Two, it certainly cannot be proven that the words were not available to them.

Three, the fact that Jewish scribes did most of the copying of the Old Testament text no more proves that the words were unavailable to true churches than the fact that secular printing presses, unbelievers, etc. do much of the modern copying of Bibles through publishers run by unbelievers today proves that the words of the Old Testament are unavailable to Christians even at this very hour.

Thanks for the comment.

Peter said...

KJB1611,

Thanks for the reply it is helpful. You said the Old Testament was "available" and can't be proven to be "unavailable".

So then it is your understanding that passages like Isaiah 59:21 are saying that all the words were available not that they were in actual possession through the ages for the true Church at large?

Thanks.

Peter

KJB1611 said...

Dear Peter,

I believe, based on passages like Isaiah 59:21, that true believers have all the words available. Isaiah 59:21 does not promise that every single believer in the world will always have a perfect Bible, but that at least some believers would have all the words.

Something else that we need to keep in mind is that the true churches in the dark ages were a tiny minority, and that groups such as the Waldensians were the true churches, not Roman Catholicism. While we know that the true churches were always around, and there is historical evidence to validate Scripture's promises, it is difficult enough at times to know even where the true churches were, as they were in hiding, so that being sure about how they had access to the whole Word of God may be a very difficult if not impossible task. We know that the words were available because God said so, but God did not promise that we in 21st-century America would be able to know how Waldensians in 1200 had access to all the words. We know that they did, but we may not be able to know for sure how they did, because at times we may not even know where they were hiding.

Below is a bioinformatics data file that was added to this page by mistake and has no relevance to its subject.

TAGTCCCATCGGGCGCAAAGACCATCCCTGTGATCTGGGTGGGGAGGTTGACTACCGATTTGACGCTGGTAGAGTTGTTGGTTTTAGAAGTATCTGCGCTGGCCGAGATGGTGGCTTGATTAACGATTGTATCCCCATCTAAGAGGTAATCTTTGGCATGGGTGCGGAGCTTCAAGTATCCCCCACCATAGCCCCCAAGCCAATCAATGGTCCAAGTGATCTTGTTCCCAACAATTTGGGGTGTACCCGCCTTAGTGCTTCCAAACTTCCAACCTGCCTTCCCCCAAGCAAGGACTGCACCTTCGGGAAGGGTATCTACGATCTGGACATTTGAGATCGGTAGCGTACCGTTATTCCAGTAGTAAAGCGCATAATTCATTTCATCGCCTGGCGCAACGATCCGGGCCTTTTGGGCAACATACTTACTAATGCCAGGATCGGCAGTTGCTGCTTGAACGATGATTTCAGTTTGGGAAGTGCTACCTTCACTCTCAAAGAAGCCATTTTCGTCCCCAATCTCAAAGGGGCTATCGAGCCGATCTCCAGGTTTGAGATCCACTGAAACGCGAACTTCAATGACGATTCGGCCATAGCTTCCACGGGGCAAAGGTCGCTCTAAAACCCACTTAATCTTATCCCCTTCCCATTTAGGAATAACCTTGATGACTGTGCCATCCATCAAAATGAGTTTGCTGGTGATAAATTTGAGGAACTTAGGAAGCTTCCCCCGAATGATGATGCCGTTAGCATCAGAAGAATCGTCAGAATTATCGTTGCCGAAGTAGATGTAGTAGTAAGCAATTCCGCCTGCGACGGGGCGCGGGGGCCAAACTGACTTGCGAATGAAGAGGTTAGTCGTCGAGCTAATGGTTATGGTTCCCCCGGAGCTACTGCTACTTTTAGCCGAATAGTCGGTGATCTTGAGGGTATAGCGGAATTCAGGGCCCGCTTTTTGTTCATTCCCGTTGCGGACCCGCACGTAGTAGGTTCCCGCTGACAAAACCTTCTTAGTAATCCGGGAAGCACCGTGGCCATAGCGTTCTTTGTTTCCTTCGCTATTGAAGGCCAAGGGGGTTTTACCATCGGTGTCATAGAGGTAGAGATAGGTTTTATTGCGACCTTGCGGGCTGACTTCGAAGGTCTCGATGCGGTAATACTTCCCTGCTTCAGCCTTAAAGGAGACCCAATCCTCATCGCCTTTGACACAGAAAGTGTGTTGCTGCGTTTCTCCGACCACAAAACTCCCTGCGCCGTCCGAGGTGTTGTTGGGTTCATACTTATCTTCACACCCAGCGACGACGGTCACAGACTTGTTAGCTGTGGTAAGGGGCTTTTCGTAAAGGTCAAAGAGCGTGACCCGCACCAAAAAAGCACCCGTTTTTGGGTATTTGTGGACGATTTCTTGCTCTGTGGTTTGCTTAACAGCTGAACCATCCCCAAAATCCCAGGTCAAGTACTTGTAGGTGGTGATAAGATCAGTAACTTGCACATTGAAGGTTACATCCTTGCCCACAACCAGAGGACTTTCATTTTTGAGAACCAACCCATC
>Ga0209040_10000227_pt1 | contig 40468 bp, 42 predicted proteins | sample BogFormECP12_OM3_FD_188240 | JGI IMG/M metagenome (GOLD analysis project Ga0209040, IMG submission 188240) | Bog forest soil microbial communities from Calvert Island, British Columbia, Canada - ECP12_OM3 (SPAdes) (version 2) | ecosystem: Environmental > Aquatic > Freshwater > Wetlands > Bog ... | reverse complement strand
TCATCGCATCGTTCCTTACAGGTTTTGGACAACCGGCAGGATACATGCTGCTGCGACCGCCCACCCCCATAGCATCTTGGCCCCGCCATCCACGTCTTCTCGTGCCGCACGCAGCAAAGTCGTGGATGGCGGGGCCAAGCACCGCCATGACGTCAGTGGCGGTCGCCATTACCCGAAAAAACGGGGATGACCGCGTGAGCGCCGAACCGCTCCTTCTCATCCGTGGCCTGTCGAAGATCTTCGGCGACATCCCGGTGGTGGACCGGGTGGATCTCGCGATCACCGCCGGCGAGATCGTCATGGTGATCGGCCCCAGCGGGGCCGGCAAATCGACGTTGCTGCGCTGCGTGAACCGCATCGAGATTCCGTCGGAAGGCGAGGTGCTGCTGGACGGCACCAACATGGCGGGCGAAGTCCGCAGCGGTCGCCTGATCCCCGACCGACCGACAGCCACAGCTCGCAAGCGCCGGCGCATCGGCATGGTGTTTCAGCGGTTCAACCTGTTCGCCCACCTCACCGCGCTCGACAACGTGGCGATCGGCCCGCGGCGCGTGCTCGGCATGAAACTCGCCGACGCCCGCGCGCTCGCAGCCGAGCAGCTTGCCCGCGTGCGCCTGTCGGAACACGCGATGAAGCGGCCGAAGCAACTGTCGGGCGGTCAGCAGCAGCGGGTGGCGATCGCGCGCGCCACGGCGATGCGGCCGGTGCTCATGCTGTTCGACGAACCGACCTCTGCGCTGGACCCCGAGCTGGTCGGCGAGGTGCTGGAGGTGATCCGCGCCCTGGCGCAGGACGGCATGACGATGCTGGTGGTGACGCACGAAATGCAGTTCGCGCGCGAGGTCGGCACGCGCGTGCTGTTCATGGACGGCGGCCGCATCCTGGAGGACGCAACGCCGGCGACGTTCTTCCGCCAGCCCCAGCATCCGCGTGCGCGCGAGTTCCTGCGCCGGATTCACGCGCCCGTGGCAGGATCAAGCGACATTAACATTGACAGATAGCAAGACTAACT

By the way, I would suggest that you read the study "A Word Study Demonstrating the Meaning of the Word Church, Ekklesia (Ecclesia), and consequently the Nature of the Church as a Local Assembly only, not a Universal, Invisible Entity" here:

http://faithsaves.net/ecclesiology/

You may also find studies on preservation here:

http://faithsaves.net/bibliology/

valuable.

Thanks again.